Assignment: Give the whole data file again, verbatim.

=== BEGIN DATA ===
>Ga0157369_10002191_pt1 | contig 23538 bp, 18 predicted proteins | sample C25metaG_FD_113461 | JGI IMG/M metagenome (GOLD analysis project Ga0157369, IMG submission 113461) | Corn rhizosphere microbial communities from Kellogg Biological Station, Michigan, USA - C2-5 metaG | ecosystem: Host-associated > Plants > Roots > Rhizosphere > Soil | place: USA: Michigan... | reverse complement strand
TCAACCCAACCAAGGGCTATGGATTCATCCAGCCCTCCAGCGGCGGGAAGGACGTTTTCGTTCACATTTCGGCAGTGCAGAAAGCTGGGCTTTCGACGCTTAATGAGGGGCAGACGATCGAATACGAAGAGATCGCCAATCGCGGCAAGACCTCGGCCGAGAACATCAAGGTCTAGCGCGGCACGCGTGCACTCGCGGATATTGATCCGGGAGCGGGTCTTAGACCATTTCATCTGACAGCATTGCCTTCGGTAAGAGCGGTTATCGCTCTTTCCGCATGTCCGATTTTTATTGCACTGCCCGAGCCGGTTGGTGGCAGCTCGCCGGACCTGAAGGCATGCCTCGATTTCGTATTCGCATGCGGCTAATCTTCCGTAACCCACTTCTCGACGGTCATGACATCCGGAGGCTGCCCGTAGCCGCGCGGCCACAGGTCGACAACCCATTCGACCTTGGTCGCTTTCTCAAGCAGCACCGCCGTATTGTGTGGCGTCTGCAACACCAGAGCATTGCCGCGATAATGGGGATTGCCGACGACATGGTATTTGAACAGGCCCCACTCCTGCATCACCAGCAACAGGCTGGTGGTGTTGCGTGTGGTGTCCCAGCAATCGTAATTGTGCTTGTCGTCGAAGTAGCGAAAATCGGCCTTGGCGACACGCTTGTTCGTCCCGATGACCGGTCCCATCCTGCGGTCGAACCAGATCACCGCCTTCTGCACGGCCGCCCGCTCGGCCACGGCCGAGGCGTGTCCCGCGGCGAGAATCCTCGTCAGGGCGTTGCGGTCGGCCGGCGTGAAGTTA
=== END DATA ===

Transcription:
>Ga0157369_10002191_pt1 | contig 23538 bp, 18 predicted proteins | sample C25metaG_FD_113461 | JGI IMG/M metagenome (GOLD analysis project Ga0157369, IMG submission 113461) | Corn rhizosphere microbial communities from Kellogg Biological Station, Michigan, USA - C2-5 metaG | ecosystem: Host-associated > Plants > Roots > Rhizosphere > Soil | place: USA: Michigan... | reverse complement strand
TCAACCCAACCAAGGGCTATGGATTCATCCAGCCCTCCAGCGGCGGGAAGGACGTTTTCGTTCACATTTCGGCAGTGCAGAAAGCTGGGCTTTCGACGCTTAATGAGGGGCAGACGATCGAATACGAAGAGATCGCCAATCGCGGCAAGACCTCGGCCGAGAACATCAAGGTCTAGCGCGGCACGCGTGCACTCGCGGATATTGATCCGGGAGCGGGTCTTAGACCATTTCATCTGACAGCATTGCCTTCGGTAAGAGCGGTTATCGCTCTTTCCGCATGTCCGATTTTTATTGCACTGCCCGAGCCGGTTGGTGGCAGCTCGCCGGACCTGAAGGCATGCCTCGATTTCGTATTCGCATGCGGCTAATCTTCCGTAACCCACTTCTCGACGGTCATGACATCCGGAGGCTGCCCGTAGCCGCGCGGCCACAGGTCGACAACCCATTCGACCTTGGTCGCTTTCTCAAGCAGCACCGCCGTATTGTGTGGCGTCTGCAACACCAGAGCATTGCCGCGATAATGGGGATTGCCGACGACATGGTATTTGAACAGGCCCCACTCCTGCATCACCAGCAACAGGCTGGTGGTGTTGCGTGTGGTGTCCCAGCAATCGTAATTGTGCTTGTCGTCGAAGTAGCGAAAATCGGCCTTGGCGACACGCTTGTTCGTCCCGATGACCGGTCCCATCCTGCGGTCGAACCAGATCACCGCCTTCTGCACGGCCGCCCGCTCGGCCACGGCCGAGGCGTGTCCCGCGGCGAGAATCCTCGTCAGGGCGTTGCGGTCGGCCGGCGTGAAGTTA